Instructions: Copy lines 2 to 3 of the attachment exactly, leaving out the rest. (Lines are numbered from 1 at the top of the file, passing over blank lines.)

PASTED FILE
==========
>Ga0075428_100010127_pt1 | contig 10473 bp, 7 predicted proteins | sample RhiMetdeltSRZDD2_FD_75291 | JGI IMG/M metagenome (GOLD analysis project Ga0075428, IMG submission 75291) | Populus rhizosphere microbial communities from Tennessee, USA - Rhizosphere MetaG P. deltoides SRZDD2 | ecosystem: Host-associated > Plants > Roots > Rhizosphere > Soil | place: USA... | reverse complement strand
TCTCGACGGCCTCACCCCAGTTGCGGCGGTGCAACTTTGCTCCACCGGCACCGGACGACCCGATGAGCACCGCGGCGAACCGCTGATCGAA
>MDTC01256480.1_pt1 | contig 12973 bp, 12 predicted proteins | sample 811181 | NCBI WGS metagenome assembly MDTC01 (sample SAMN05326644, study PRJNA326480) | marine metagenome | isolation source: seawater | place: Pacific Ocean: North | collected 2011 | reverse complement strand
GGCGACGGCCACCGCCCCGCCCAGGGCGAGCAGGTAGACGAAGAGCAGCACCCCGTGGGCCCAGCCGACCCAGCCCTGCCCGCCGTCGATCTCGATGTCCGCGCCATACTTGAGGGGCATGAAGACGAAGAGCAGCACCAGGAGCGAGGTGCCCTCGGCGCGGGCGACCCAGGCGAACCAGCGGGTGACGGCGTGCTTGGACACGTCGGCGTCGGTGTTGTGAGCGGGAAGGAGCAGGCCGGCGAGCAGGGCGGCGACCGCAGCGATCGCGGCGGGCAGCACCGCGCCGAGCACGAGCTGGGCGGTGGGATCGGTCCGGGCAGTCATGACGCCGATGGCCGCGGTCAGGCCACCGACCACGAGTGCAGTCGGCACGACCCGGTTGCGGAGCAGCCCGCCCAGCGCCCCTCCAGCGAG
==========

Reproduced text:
TCTCGACGGCCTCACCCCAGTTGCGGCGGTGCAACTTTGCTCCACCGGCACCGGACGACCCGATGAGCACCGCGGCGAACCGCTGATCGAA
>MDTC01256480.1_pt1 | contig 12973 bp, 12 predicted proteins | sample 811181 | NCBI WGS metagenome assembly MDTC01 (sample SAMN05326644, study PRJNA326480) | marine metagenome | isolation source: seawater | place: Pacific Ocean: North | collected 2011 | reverse complement strand